Per most buzzy and successful companies, one hallway in Nasty Gal’s Los Angeles headquarters is lined with recent magazine clippings profiling founder and CEO Sophia Amoruso from the likes of Fast Company and Entrepreneur. But Amoruso didn’t hang those clippings—her mom did, framing them and billing the company for her efforts. It’s a refreshing business model that shines a serious light on how Amoruso runs her 300-employee organization.
While we’ve been following Amoruso’s professional prowess for years, our obsession with her as a businesswoman—as a woman, in general—reached a pinnacle when she joined our editor-in-chief Eva Chen for a one-on-one discussion at last month’s Lucky FABB. She described her history as a "hairy-armpited feminist" and how the idea for Nasty Gal came to her while she was "fiddling around on eBay."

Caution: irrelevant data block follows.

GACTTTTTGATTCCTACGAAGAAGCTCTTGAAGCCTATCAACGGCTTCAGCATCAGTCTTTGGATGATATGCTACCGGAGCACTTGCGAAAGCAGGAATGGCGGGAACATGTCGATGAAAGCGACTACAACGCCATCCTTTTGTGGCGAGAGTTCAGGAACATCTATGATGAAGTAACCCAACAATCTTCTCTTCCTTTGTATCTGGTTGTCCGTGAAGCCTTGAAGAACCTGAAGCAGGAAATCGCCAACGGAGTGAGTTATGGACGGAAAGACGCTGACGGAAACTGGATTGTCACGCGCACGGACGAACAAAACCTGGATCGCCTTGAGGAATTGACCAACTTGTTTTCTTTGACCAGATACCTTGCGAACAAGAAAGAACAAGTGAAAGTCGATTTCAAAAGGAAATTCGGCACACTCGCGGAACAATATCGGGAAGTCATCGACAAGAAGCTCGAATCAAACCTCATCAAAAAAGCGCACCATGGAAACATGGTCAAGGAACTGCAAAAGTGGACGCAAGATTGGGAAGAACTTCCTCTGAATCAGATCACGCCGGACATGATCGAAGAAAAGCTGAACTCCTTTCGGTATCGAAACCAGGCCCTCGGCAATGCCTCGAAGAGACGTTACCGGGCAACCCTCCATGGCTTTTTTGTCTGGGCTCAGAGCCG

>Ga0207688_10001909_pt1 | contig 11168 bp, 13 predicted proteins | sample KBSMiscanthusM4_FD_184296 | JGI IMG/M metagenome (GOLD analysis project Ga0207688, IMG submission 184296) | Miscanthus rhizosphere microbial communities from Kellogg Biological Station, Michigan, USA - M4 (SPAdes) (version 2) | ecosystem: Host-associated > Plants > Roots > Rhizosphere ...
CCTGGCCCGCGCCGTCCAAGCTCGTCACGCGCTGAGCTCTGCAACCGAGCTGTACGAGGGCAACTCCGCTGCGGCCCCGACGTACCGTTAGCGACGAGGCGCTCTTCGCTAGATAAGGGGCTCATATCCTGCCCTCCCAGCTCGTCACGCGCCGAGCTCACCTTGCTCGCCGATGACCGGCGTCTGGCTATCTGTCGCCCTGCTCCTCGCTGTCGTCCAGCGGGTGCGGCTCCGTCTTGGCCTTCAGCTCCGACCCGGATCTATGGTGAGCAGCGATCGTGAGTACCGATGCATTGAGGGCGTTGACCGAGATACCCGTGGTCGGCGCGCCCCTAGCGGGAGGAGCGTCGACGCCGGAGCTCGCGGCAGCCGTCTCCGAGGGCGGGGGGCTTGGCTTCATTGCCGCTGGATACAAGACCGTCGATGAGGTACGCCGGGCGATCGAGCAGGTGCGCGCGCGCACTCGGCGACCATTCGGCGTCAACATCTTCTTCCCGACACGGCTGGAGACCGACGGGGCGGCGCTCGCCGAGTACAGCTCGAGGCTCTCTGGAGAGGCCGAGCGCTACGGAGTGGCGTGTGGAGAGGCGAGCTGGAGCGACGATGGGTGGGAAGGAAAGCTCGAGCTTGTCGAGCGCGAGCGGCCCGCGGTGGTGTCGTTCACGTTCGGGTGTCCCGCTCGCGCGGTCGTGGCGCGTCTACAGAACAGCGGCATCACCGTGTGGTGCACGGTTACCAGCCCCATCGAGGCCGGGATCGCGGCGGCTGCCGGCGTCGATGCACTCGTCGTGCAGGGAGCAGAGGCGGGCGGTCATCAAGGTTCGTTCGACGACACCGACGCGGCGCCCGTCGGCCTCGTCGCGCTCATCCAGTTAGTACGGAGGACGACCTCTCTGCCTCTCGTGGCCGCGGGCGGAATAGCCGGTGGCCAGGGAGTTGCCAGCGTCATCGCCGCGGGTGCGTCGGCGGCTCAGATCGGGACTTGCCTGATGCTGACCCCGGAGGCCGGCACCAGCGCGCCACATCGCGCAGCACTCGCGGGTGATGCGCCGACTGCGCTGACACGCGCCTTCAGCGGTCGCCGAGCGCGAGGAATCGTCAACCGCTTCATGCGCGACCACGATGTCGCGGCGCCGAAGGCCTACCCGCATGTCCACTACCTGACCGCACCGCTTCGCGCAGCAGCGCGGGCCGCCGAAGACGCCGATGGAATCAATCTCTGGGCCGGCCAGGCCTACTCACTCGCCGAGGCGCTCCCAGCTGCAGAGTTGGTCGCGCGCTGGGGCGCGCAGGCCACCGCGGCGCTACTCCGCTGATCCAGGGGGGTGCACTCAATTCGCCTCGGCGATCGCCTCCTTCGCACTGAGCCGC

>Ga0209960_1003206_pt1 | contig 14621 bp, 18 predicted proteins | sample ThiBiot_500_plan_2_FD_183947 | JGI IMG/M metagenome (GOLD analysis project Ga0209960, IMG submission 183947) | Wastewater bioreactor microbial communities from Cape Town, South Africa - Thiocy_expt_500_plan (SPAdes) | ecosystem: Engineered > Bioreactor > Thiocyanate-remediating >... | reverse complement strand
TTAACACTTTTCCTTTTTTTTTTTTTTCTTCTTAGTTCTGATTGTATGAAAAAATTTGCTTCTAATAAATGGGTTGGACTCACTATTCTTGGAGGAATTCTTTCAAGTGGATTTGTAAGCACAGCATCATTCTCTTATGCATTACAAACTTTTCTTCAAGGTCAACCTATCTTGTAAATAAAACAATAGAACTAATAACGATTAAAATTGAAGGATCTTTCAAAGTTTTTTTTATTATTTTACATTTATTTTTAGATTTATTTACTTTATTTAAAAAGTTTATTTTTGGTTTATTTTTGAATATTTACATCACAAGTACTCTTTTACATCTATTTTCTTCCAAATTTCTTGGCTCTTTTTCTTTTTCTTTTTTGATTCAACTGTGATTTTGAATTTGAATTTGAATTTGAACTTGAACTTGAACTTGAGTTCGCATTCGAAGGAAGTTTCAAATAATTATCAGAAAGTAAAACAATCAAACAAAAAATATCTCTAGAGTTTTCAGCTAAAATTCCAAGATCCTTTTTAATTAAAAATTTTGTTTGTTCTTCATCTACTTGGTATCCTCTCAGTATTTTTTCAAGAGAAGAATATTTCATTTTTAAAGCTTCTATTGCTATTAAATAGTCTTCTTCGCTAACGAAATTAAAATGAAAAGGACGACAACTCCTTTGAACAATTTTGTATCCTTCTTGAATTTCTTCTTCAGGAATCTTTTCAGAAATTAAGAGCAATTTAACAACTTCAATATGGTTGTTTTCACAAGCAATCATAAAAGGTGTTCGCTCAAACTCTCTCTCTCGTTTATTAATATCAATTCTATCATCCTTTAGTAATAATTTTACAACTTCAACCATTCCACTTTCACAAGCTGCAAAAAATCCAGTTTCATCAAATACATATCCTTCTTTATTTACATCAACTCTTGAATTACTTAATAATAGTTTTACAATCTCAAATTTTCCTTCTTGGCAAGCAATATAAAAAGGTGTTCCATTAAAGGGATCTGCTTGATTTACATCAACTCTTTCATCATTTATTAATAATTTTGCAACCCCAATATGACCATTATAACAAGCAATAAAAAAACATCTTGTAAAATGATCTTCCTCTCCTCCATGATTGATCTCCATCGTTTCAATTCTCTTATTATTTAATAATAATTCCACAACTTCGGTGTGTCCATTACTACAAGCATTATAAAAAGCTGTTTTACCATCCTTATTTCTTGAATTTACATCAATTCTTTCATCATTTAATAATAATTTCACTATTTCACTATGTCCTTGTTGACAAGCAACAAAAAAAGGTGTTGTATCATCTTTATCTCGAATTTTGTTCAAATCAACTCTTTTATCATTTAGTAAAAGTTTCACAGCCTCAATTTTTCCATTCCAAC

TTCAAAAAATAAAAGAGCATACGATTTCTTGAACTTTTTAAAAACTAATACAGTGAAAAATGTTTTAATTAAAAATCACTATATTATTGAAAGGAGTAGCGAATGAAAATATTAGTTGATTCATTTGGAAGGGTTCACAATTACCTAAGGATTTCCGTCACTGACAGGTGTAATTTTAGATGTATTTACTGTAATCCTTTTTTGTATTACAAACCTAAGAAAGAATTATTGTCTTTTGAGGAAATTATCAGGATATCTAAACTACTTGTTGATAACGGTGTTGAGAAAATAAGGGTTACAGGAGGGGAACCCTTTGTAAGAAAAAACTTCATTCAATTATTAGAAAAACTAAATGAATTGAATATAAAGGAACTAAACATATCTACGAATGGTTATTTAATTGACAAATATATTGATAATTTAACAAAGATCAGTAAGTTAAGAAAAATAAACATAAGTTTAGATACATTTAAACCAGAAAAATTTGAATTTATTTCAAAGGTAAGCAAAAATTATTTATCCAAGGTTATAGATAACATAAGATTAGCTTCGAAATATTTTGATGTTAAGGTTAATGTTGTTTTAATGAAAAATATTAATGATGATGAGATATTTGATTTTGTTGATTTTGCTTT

Now with a new book #GIRLBOSS sweeping bookshelves everywhere, we’re not the only ones taking notice. In a feature in this week’s issue of New York magazine, Amoruso muses on the sheer marketing power of #GIRLBOSS—as a book, as a movement—while highlighting the history of her company.
In February, Amoruso confronted a Twitter user who suggested she use the term "LADYBOSS" rather than the book’s present title. She explains: "I mean, come on. I don’t like when an old man says, [creepy voice] ‘Let’s invite the girls to dinner,’ but I think it’s okay to call girls girls." Reportedly, she paused. "And I think it’s okay to call girls bossy."
This comes in response to Sheryl Sandberg’s new "Ban Bossy" campaign. Launched in March, Ban Bossy tapped Diane von Furstenberg, Jennifer Garner and Beyoncé to rid of the judgmental term "bossy" in the place of female leadership support. It’s a Sandberg-aimed jab, albeit a kind of badass one, worthy of a #GIRLBOSS, and a #GIRLBOSS alone.
For Sophia Amoruso’s full New York magazine profile, click here.